Healthcare Cost Curveball
We have our answer regarding the Patient Protection and Affordable Care Act (PPACA, or Obamacare). The individual mandate stands. But, as I have often pointed out, Obamacare doesn’t appear to have done much regarding “Affordable”. And yet, affordability is one of the key desires of Americans, and with good reason. We spend twice as much per-capita on healthcare as the next most spendy nation, yet we are not getting results that are twice as good. Clearly, we are getting less bang for the buck than are other countries.
But does that mean that the only path to affordability is single-payer? Or, if there are many paths, is that the best one? Some of my own recent experiences suggest that a move to single-payer may not lead to affordability at all, but Obamacare (plus a preceeding bill) may get us there — albeit not overnight — even if no new legislation is passed.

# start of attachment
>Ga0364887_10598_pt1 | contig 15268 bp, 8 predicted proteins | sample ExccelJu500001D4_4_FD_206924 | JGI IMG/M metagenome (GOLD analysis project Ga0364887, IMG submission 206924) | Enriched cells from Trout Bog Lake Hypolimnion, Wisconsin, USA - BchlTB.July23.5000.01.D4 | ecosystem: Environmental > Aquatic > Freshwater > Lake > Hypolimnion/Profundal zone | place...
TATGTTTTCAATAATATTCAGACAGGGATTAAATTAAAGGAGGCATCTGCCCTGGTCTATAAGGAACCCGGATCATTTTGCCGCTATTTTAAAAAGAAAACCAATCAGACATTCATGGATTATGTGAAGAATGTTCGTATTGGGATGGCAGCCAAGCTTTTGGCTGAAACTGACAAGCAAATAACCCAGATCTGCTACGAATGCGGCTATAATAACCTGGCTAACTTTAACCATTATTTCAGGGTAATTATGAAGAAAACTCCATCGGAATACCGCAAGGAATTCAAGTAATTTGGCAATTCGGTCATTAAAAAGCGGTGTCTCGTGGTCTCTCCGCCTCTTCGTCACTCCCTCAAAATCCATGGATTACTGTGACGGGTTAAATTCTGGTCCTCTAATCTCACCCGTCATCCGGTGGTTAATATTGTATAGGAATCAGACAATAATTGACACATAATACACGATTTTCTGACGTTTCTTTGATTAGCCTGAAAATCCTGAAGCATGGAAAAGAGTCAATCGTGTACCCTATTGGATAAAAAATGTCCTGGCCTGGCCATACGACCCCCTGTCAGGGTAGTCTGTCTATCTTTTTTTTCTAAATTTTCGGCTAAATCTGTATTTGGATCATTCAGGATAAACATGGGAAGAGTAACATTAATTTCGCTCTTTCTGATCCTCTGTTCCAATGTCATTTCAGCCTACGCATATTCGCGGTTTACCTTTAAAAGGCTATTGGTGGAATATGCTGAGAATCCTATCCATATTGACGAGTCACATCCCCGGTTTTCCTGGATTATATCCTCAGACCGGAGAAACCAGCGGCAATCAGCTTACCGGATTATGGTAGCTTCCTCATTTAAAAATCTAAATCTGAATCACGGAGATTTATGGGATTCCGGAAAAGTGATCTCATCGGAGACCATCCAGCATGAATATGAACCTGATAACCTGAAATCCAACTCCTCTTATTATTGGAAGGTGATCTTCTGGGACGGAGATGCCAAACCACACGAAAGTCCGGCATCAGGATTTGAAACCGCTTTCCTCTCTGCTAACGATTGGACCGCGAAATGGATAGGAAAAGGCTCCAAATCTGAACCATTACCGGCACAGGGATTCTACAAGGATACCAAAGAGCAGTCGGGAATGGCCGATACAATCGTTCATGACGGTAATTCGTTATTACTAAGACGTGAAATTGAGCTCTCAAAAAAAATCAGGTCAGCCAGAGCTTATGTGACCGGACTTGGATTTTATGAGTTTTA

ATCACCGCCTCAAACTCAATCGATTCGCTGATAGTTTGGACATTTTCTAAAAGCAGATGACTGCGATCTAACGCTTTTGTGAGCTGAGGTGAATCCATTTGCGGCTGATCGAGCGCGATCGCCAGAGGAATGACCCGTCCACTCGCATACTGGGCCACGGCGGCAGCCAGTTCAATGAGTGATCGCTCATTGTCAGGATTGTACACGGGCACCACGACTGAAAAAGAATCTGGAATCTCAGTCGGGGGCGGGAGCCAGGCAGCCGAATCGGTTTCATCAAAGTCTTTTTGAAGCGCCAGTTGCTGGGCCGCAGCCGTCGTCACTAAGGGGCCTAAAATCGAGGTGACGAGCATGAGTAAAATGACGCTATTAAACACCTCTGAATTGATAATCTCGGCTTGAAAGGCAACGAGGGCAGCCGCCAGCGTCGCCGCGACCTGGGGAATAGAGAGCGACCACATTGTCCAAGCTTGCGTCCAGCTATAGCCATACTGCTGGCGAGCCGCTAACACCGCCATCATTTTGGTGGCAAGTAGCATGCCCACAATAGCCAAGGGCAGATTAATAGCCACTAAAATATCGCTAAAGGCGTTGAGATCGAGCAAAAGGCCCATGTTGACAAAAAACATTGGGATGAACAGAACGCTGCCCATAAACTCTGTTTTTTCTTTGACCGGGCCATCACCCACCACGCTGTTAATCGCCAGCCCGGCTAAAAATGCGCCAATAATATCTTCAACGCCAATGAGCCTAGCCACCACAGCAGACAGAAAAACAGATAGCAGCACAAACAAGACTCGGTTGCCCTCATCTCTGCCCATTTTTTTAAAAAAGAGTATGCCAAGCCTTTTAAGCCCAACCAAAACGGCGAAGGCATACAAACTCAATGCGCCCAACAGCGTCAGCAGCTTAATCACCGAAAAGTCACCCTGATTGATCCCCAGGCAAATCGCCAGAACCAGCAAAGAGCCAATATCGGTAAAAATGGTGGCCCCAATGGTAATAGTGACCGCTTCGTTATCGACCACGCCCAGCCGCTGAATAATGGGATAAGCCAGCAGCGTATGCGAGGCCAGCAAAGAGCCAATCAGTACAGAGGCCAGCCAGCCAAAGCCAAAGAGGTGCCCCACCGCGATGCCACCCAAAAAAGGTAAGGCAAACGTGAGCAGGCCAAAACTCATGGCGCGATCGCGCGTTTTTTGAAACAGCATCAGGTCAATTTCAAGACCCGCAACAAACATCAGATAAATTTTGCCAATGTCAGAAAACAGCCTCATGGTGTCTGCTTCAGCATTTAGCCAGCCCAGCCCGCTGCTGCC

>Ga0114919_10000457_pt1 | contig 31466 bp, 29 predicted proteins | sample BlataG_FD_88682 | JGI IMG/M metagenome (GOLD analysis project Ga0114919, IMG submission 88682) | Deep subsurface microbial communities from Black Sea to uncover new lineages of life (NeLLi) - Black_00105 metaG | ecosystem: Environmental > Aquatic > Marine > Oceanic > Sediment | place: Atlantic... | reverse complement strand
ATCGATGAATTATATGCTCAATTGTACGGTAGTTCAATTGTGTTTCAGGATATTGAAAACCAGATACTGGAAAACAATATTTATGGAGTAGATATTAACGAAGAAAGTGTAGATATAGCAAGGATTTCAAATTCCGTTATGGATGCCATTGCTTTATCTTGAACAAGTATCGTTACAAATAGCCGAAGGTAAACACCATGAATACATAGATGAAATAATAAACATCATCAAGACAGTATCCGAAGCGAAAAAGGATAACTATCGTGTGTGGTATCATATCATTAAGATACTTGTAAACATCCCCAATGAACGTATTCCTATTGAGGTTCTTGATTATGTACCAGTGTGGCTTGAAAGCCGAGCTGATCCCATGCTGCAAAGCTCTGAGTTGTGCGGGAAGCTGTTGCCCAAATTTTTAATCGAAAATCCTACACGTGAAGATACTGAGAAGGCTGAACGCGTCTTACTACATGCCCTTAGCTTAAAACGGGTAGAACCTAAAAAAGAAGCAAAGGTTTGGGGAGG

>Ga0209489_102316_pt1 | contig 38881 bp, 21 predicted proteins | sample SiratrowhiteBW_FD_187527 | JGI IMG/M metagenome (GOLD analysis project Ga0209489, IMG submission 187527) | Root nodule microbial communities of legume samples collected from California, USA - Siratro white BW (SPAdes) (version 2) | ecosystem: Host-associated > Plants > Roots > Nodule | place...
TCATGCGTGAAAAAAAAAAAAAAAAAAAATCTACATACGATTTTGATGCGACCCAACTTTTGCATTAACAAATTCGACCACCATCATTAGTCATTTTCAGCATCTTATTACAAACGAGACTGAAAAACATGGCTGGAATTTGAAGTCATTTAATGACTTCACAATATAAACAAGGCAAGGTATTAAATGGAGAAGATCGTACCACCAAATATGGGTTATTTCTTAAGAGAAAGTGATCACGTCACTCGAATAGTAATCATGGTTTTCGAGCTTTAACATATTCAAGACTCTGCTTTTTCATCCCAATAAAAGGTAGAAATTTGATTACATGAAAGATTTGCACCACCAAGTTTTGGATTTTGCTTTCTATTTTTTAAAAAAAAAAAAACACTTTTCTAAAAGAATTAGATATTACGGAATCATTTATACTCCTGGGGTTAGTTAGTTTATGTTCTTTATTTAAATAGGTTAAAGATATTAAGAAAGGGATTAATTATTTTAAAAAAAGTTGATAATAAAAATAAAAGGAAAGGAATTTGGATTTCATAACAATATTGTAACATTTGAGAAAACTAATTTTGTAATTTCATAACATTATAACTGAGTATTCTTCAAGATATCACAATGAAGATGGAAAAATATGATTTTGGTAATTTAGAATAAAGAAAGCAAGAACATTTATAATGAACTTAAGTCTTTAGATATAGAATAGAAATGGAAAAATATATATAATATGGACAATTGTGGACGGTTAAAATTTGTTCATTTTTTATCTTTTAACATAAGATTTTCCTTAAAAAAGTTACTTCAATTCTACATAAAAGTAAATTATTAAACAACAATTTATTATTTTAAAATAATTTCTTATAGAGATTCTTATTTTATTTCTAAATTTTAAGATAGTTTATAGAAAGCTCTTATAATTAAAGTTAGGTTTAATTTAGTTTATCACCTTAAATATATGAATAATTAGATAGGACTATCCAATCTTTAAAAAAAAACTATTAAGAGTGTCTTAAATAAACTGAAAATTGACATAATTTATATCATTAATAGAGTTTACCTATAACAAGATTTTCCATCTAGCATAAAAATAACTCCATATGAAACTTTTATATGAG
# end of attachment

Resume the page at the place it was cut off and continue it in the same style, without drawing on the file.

For most of my career, I have had medical insurance through my employer, and I chose a preferred provider organization (PPO) policy. As long as I selected a doctor from a pretty extensive directory, my medical expenses were essentially entirely covered. This gave me a great deal of power over my medical care — or, at least, the sense of a great deal of power. After all, it’s long been nearly impossible to determine which doctors are really great, and which ones are not. Recently, the power of crowd sourcing on the Internet has made the choices easier to make, but it’s still extraordinarily difficult to comparison shop for healthcare providers.